Many bloggers have gathered at her blog with words of encouragement and inspiration. One such blogger, A Smith (above), went there to share her story. She told of her lover that was struggling with drug abuse. Her lovers mother told her to run away from her son. It was her opinion that her son would drag A Smith to the ground. Even though Ms. Smith loved this man, she finally realize she had to let him go. She told him she couldn't do it anymore. They broke up and a few months later, her lover committed suicide.

A Smith dropped by Kit's blog to share a little compassion, empathy, and wisdom, on the process of going through her own storm. She said, although the ending to her story was not how she would have planned it, and was not without pain, she now believes the thought of letting go was much more painful than being in her present state. She said she still misses her guy, but the healing process began when she made the decision to let him go. Now there's a possibility for solutions, if only for herself.

How does a mother let go?

I am not a mother so I can't answer that question, but I know how my mother forced me to swim or die. She simply told me she had given it to God, and she was done. She couldn't do it any more.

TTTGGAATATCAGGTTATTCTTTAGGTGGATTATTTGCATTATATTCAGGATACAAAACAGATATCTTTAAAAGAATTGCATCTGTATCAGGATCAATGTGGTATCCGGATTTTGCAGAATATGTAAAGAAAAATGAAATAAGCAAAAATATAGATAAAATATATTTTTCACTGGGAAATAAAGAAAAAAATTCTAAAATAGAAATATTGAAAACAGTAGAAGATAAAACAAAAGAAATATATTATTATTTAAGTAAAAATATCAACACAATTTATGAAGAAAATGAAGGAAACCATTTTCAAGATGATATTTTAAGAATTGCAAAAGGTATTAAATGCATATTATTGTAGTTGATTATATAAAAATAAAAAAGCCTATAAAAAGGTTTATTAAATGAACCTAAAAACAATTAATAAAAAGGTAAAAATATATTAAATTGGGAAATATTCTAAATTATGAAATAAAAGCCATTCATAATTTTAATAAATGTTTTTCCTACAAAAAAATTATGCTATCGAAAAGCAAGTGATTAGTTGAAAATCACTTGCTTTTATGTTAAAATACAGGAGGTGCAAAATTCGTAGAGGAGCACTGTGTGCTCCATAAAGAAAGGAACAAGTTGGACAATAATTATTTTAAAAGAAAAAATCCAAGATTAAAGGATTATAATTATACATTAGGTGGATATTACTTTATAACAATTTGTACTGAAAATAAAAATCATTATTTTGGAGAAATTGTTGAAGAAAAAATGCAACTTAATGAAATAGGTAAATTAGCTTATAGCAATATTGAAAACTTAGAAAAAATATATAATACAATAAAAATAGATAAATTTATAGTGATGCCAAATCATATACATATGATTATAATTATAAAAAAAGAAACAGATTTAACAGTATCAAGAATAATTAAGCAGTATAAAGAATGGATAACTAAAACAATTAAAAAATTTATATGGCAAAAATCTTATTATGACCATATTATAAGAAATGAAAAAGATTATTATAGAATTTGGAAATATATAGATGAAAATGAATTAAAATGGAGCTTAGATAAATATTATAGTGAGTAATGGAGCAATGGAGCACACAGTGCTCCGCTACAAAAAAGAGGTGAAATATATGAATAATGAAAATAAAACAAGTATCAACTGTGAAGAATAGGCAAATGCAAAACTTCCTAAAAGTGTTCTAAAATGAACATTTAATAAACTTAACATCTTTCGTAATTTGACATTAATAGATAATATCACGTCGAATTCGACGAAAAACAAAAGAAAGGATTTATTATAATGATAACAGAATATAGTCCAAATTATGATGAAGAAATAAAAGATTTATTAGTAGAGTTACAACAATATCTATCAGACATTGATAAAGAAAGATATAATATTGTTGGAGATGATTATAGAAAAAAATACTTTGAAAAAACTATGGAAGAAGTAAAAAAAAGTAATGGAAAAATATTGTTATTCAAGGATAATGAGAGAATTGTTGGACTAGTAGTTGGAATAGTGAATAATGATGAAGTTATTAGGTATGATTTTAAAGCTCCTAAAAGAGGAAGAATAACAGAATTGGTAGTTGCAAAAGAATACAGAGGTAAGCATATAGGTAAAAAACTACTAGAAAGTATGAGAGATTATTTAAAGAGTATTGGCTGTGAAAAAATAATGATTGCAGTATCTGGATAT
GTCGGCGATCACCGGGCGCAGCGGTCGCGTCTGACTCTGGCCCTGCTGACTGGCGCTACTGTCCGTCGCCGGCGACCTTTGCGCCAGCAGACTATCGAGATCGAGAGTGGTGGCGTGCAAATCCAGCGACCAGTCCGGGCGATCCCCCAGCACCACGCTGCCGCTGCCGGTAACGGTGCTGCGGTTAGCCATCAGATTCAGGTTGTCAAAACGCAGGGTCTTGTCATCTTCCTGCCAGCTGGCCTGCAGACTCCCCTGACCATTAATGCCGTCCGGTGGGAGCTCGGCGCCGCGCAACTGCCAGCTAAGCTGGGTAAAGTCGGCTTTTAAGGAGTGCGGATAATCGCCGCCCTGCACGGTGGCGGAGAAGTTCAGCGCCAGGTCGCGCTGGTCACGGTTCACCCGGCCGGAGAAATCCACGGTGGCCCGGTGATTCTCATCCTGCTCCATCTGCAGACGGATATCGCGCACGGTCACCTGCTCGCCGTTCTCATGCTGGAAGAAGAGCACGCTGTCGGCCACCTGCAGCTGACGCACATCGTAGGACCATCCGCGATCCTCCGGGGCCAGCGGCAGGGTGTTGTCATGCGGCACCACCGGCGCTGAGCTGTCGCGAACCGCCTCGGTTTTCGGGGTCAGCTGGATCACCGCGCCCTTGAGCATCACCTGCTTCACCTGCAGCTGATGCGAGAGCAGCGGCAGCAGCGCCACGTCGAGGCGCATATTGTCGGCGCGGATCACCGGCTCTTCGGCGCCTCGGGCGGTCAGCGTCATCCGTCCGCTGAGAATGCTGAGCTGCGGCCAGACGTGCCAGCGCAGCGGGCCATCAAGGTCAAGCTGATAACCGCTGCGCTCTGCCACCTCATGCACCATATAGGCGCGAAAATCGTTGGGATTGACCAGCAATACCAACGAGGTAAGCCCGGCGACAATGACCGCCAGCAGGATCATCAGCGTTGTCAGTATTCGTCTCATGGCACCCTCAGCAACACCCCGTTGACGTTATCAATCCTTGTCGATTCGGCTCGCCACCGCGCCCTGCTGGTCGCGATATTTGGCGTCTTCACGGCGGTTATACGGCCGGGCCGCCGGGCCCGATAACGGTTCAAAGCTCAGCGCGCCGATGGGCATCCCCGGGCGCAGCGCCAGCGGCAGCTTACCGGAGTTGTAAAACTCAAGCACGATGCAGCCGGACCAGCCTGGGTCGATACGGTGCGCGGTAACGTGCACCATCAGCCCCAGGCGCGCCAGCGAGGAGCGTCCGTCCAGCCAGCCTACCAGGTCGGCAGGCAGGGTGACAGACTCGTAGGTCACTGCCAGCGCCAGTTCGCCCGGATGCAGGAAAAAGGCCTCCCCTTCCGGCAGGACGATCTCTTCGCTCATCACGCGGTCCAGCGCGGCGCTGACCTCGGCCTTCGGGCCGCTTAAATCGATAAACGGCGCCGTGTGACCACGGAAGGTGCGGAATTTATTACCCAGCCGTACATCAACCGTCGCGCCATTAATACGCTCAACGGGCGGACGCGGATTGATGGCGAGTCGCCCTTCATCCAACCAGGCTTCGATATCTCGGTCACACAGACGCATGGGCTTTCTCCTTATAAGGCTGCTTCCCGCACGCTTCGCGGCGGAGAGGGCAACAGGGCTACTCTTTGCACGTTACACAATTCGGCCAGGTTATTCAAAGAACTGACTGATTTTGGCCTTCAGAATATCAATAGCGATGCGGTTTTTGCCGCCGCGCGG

After my biggest fall, my friends and family told me they had never seen my mother as low as those days of my turmoil. They said she was dying inside. While in my struggle, her feeling and emotions were never at the forefront of my mind. So, in retrospect, it was only fitting that she left me to my own demise. I am grateful that she cut the cord. She told me that my burial was paid and I had to sink or swim. Oh lord, did I sink, but I didn't drown. My gratefulness extends beyoud my obvious rewards, but moreso to the fact that my mother found the courage to release herself from my pain. There's an old school songs that goes... "when something is wrong with my baby, something is wrong with me".

I included Mizrepresents and Ann (above) because both of them have shared their journeys with me. I don't know if they've given any details of their lives so I will refrain from doing so in this post. However, through our common struggles, we've exchanged words of wisdom and words of encouragement. They may not know it, but their words have inspired me to continue to write and to continue to share in a courageous and honest way. Other people may not know it, but I know they cry... sometimes.

Maybe one day we will all sit down at the same table and have one big cry. Men do cry, and sometimes, tears come from joy, and hope, and the realization that it's gonna be alright in the morning.

Sometimes I’m up, sometimes I’m down
Oh, yes, Lord
Sometimes I’m almost to de groun’
Oh, yes, Lord

If you get there before I do
Oh, yes, Lord
Tell all-a my friends I’m coming too
Oh, yes, Lord

Nobody knows de trouble I’ve seen
Nobody knows de trouble but Jesus
Nobody knows de trouble I’ve seen
Glory Hallelujah!

By the way, they don't make music like that no mo'. It's another love TKO!